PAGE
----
Posted April 29, 2019 at 4:12 pm | Permalink

      Mebbe so. But Democrats would never tolerate from a Democratic president what Trump cultists (for there no longer exists an old-fashion Grand Old Party) ignore from Donald Trump with barely so much as a “so what?” shrug.

  24. Steve Gerrard
    Posted April 29, 2019 at 2:26 pm | Permalink

    A big benefit of an impeachment trial in the Senate is that it is a trial. Evidence would be presented for the record. Defense evidence, such as it is, would be presented as well. Arguments will be laid out, for the record. All of it would be public.

    Much of the spin that currently gets applied to the evidence would be absent. It would be a public confrontation with the evidence, and hand waving arguments would be readily recognized and ignored. There would be no ignoring subpoenas or withholding documents.

    We need a public accounting of the evidence, and if a senate trial is the only way to do it, we should (eventually) do one.

    • tomh
      Posted April 29, 2019 at 2:50 pm | Permalink

      “We need a public accounting of the evidence, and if a senate trial is the only way to do it, we should (eventually) do one.”

      The problem is, it’s very unlikely there would be a public accounting.

      The Constitution confers on the Senate “the sole power to try,” which simply gives the Senate exclusive authority. It is not a command. Just as the House is free to impeach or not, the Senate is free to try or not. Does anyone think that the same McConnell that wouldn’t hold hearings on a SC appointment would feel obligated to hold a trial?

      Beyond that, in a 1993 judicial impeachment case, the Supreme Court affirmed that the Senate’s “sole power” to “try” means that it is not subject to any limitations on how it could conduct a proceeding. McConnell could simply bring a motion to dismiss and scuttle the whole thing. Or just adjourn at any time and terminate the proceedings, as happened with Andrew Johnson when the Senate voted on three articles and then adjourned without holding votes on the other eight.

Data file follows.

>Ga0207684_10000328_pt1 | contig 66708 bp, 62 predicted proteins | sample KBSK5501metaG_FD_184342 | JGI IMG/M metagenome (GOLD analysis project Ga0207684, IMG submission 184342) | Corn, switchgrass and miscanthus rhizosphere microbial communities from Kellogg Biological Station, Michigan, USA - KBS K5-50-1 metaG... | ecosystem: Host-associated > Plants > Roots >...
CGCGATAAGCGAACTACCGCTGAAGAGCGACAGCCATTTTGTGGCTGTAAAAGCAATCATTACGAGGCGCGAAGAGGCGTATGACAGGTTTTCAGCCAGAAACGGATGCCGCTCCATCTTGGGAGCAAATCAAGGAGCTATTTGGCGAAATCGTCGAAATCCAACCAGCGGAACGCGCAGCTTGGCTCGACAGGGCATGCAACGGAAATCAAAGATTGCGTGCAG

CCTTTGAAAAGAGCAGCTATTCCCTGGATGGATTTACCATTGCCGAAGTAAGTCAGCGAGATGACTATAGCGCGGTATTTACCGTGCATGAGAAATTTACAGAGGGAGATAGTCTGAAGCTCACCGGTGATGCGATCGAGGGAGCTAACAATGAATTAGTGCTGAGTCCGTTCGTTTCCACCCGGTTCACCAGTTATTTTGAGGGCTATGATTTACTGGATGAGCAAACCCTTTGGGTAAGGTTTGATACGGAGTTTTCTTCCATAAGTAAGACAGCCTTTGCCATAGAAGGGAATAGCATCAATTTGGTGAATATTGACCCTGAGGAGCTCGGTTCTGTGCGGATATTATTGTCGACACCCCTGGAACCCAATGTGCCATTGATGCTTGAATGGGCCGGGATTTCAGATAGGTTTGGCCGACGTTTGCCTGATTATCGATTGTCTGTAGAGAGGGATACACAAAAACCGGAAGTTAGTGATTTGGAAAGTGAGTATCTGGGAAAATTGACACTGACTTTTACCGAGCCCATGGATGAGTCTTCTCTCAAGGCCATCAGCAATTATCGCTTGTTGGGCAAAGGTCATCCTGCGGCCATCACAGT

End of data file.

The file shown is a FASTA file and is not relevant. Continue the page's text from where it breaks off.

In short, considering the McConnell majority, there would almost certainly not be a trial with evidence laid out.

      • Ken Kukec
        Posted April 29, 2019 at 4:40 pm | Permalink

        You really think the House could pass articles of impeachment, and Mitch McConnell could refuse to bring that matter to the senate floor? I think you think Article 1, section 3, clause 6 gives the senate more discretion than it does.

        But, constitutional questions aside, the country would go ballistic. You think Mitch McConnell would fall on that kind of grenade for a president with a 40% approval rating?

        You think McConnell would have the balls to block an impeachment trial even if there was a majority in the senate willing to send the matter to the floor? Because at least four Republicans I can think of — Cory Gardner, Mitt Romney, Susan Collins, and Lisa Murkowski (and maybe some others with at least a scintilla of respect for our constitutional processes) — would jump ship on that one, whether or not they’d end up voting to acquit Trump at trial.

        • tomh
          Posted April 29, 2019 at 4:58 pm | Permalink

          I think the Constitution gives the Senate absolute discretion in the matter, and I’ve seen no real argument otherwise. Do I think McConnell would do it? Yes, I do, and I doubt the country would go any more ballistic over it than it did over Garland. Lastly, I think you give those four you name far more credit than they deserve or have earned.

          • Ken Kukec
            Posted April 29, 2019 at 5:49 pm | Permalink

            Gardner and Collins are up for reelection in blue states in 2020. They would be throwing away their chances of reelection by going along with McConnell on this.